This study aimed to investigate the therapeutic effects of biofeedback on children who complained of chronic constipation resistant to conventional treatments. These findings are presented to the patient in the form of video or audio messages obtained from the function of the sphincter during defecation maneuvers to train the patient in how to properly contract or relax the sphincter muscles and enhance rectal sensory perception (19, 20). Several techniques have been introduced to perform biofeedback, the most common of which are manometry-based biofeedback and electromyography-based biofeedback. The first method measures sphincter pressure in the rectum by a sensor, whereas the second method measures the electrical activity of muscles by electrodes placed in the rectum or on the surface of the perineum (21, 22). Although the high efficacy of both methods has been reported in many studies (23), electromyography-based biofeedback was employed in this study.

Although numerous studies have proven the therapeutic effects of biofeedback in children (24-26) and adults (19, 21, 23, 27-31), the findings of some studies have shown that there is no significant difference between the therapeutic results of biofeedback and other conventional treatments (15, 32-34). The results of a review study in 2014 demonstrated that there was insufficient evidence to evaluate the therapeutic effects of biofeedback in patients with functional constipation, considering the poor methodology of the previous studies (35). In a similar study conducted by Jarzebicka et al., the therapeutic effects of biofeedback on 44 children with constipation and pelvic floor dyssynergia have been proven (36). However, a major limitation of their study was its retrospective methodology based on the medical records of patients. The present study was performed based on a similar method but in an interventional and prospective manner.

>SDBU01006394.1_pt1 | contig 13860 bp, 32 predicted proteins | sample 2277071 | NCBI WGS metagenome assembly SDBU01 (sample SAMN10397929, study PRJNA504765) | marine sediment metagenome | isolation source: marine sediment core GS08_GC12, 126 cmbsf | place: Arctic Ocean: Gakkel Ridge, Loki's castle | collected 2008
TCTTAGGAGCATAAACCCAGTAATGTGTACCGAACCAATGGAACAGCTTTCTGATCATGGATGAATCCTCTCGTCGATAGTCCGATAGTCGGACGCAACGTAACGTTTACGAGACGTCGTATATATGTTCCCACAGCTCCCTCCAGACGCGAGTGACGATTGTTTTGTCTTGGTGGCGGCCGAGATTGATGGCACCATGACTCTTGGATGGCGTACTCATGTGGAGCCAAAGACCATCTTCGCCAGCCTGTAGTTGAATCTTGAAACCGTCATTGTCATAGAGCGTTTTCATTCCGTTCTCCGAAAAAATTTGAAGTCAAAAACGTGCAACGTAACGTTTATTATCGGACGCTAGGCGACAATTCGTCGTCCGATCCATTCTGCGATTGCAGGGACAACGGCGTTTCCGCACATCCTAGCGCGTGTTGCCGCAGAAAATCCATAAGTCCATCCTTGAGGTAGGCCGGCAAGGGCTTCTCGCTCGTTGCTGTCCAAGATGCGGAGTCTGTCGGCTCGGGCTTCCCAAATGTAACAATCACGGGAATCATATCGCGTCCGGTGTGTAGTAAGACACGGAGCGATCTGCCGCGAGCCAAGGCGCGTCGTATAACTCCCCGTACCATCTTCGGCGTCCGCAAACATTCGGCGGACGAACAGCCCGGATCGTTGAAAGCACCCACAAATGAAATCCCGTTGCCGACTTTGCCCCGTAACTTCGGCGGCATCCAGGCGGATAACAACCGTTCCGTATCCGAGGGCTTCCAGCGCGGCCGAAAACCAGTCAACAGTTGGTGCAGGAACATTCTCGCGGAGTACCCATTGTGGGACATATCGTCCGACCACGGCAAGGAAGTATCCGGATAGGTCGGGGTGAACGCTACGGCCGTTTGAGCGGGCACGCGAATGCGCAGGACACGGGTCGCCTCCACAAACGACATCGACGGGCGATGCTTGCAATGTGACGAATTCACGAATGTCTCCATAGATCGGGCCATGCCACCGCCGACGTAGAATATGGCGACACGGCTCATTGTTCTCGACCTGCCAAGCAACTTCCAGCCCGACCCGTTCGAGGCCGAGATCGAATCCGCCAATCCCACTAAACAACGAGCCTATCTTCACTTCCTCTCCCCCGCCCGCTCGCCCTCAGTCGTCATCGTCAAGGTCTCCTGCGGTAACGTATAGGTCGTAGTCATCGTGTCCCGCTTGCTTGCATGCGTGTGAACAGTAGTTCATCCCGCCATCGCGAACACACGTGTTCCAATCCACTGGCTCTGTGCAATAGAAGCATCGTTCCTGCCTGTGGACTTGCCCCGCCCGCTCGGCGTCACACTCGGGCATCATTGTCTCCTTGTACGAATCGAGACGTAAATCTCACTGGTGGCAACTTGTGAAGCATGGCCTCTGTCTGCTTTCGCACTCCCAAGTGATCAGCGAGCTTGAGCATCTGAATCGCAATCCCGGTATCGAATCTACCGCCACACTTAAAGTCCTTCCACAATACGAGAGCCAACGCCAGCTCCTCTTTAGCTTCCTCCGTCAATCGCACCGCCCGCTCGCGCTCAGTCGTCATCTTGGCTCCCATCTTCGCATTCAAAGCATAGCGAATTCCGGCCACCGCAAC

Among the similar studies, the greatest sample size was related to the studies conducted by Van der Plas (17) (n = 192), Engelenburg-van Lonkhuyzen (24) (n = 53), Olness (n = 50), and Jarzebicka (36) (n = 44). Previous studies have shown that the therapeutic effects of biofeedback depend on the correct choice of the patient. An important factor in the selection of patients with functional constipation was the underlying cause of the disease. Two major causes of functional constipation mentioned in this study were slow-transit constipation and pelvic floor dyssynergia (35, 37). Previous studies have shown that biofeedback therapy can be more effective in patients with functional constipation caused by pelvic floor dyssynergia (25, 29, 30, 38, 39). This inclusion criterion was not taken into account in some studies that have not proven the therapeutic effects of biofeedback (17, 33, 34, 40). The findings of Van der Plas et al. showed that there was no significant difference between the therapeutic effects of biofeedback and medical treatments; however, their study was conducted on a sufficient number of samples (71 patients). Nolan et al. showed that there was no significant difference between the therapeutic effects of biofeedback and drug therapy; however, their study did not include the etiology of constipation. But the sample size was not statistically sufficient in these two studies. In this study, manometry was performed to measure several factors, including RAIR, cough test, squeeze test, push test, and resting pressure. The result of this test was normal for all participants. The normal result of RAIR, along with abnormal results of one of cough test, squeeze test, and push test or high resting pressure is an indication of pelvic floor dyssynergia (41).